Weekly Photo Challenge: Forward

Missoula, Montana

Missoula, Montana

Last summer I was fortunate enough to spend the Forth of July in Montana with my extended family. It was the first time I was able to see so many members of my family in a single place since I was a child. It may have been the last time. Since that family reunion, my life has been moving forward at an accelerated rate. I drove across the country and settled down in Boston where I am pursuing my life long passion of writing. I work and attend graduate school full time. I’ve started a life with my amazing girlfriend and I have began working on my first novel. There are times in life when you move so far forward in such short periods that you effectively redefine yourself. This picture was taken only seven months ago, but it feels like eternity. I was waiting for fireworks to explode over Missoula, Montana with my family by my side. I haven’t stopped moving forward since that day.


Weekly Photo Challenge: Home



For as long as I can remember I have had an obsession with fascinating doors. Front doors are especially wonderful. They are the entrance into a wholly personal world. The world of an individual, a  family, a truly unique story.  The front door to a home is like the cover of a great book; in looking at it, you can’t help but wonder what is inside.  This is not my front door, but sometimes I wish it was. Sometimes I wish this was the beginning of my story, the front cover on my home.

Weekly Writing Challenge: Mind The Gap

I believe that the ebook revolution has the potential of throwing the world into a period of enlightenment. I hope for and foresee increased literacy rates, wide spread and cheap access to information, and the honorable application of knowledge. The world is shrinking and it is because of advancements in communications. Literature is, and always has been, the most sacred form of communication. The fact that a teacher in Minnesota can publish a book that can be printed in Canada, read online by a mother in Hong Kong, and then translated for a student in Buenos Aires in a matter of hours is a phenomenon. It is also a phenomenon that will become increasingly prevalent as technology continues to advance. These are the types of miraculous trends I hope to see more of in the future of book publishing, trends that are only just now beginning to appear on most people’s radar. Self-publishing will explode. Equal access to information will prevail. Education will become less restricted. International borders will blur. Life will be good.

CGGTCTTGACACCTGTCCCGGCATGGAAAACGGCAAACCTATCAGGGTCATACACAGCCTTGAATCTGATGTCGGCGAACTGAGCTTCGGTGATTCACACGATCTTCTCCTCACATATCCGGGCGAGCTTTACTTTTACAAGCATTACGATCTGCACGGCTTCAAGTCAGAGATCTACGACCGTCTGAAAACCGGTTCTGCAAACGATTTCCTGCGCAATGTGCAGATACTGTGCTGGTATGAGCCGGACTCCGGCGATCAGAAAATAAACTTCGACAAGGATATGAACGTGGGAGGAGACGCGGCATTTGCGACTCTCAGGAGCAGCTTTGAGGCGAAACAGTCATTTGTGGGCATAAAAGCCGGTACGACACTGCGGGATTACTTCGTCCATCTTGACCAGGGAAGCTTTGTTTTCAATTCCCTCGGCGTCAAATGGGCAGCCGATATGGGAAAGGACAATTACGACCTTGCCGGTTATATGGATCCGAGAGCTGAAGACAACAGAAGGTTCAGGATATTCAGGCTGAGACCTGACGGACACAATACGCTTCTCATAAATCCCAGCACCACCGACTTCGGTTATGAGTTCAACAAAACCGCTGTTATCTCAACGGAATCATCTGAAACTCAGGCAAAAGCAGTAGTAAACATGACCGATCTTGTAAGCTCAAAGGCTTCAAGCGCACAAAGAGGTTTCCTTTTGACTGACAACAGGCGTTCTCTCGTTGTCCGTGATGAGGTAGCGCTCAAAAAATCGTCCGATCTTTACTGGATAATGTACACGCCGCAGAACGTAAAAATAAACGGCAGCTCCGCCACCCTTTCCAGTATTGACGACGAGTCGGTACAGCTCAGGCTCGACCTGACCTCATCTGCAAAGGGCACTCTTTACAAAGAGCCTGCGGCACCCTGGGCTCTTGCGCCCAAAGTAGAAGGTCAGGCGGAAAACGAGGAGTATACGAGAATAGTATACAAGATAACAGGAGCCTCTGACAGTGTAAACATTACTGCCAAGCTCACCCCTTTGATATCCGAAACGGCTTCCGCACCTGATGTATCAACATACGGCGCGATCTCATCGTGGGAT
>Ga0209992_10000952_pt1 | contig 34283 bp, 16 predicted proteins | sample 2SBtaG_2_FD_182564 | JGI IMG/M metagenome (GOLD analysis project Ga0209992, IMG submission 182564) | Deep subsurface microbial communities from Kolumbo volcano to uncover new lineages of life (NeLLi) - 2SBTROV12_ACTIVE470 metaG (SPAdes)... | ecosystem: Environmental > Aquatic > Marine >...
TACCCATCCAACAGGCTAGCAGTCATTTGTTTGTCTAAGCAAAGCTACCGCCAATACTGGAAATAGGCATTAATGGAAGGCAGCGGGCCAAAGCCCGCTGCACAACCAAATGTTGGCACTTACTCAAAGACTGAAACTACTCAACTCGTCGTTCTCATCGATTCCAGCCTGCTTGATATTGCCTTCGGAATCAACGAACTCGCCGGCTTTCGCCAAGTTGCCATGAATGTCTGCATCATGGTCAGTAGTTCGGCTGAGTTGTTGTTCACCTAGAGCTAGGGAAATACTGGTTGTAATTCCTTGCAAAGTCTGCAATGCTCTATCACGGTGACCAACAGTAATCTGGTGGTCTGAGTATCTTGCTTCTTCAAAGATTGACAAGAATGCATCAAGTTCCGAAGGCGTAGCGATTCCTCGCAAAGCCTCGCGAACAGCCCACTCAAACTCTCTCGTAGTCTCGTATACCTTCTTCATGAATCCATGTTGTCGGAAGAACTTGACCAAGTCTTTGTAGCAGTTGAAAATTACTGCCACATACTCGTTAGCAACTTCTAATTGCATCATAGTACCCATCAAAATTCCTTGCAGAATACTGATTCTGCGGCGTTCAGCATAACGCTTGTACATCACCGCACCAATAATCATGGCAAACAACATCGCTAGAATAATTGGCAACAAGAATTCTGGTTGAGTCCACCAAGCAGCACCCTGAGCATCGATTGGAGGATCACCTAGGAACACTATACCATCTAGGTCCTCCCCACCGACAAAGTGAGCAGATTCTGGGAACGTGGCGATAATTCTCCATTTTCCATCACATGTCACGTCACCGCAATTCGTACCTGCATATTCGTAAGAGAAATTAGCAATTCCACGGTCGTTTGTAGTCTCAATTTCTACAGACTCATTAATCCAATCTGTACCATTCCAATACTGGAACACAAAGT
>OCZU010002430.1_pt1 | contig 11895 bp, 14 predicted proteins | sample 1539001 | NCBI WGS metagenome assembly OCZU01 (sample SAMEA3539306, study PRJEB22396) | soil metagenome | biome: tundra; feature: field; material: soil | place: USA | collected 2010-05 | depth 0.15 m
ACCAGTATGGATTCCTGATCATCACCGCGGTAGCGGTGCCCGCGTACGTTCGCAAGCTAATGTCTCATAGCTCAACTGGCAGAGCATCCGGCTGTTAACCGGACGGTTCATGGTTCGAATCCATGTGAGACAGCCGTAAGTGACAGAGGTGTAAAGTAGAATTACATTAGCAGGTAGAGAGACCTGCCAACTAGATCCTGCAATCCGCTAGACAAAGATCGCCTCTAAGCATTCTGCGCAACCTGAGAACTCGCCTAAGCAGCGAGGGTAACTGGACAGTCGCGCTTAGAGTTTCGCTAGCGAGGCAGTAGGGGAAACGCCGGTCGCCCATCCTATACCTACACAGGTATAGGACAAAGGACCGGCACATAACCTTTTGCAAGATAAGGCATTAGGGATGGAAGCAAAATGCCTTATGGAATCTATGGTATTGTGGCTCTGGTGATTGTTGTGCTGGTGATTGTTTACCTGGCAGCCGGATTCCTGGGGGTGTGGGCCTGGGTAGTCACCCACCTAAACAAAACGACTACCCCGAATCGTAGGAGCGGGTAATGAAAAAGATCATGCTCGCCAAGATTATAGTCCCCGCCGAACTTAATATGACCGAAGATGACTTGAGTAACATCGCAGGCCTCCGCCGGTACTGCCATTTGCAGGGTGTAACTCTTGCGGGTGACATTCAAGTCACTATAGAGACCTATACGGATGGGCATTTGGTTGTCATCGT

Or, my optimism is completely rooted in my personal philosophies regarding the unhindered access to and honorable application of knowledge, and I’m actually blind to the truth. Perhaps, in reality, the book publishing industry is doomed to crumple under economic pressures and quietly place creativity in a warehouse in a desert somewhere. Maybe independent booksellers and used bookstores will fade entirely into the past. Book publishers will wither and congregate under the single title “Not Amazon,” and Amazon itself will morph into an evil empire complete with drones. Textbooks will be issued through government sanctioned computer mainframes. Advertisements and videos will be embedded into the classics. Digital rights management will put traceable leashes on all literature and books will cease to be possessions. Your ability to read will be dictated by a “Terms of Agreement” contract. Your library will be repossessed if you break the rules and life will suck.

Oh, wait… never mind. We will still have paper books and those are nice. We will be okay.

Weekly Photo Challenge: Unique


2012 Matthew Branch – From The Ashes

While working as a wild land firefighter I came across a bunch of small purple wildflowers high in the Sierra Nevada Mountains while on assignment. The forest around them was devastated. These flowers alone survived the heat of the fire because they were so small and close to the ground. I found them growing in small patches, completely surrounded by ash. In a totally burnt and barren landscape, they were truly unique.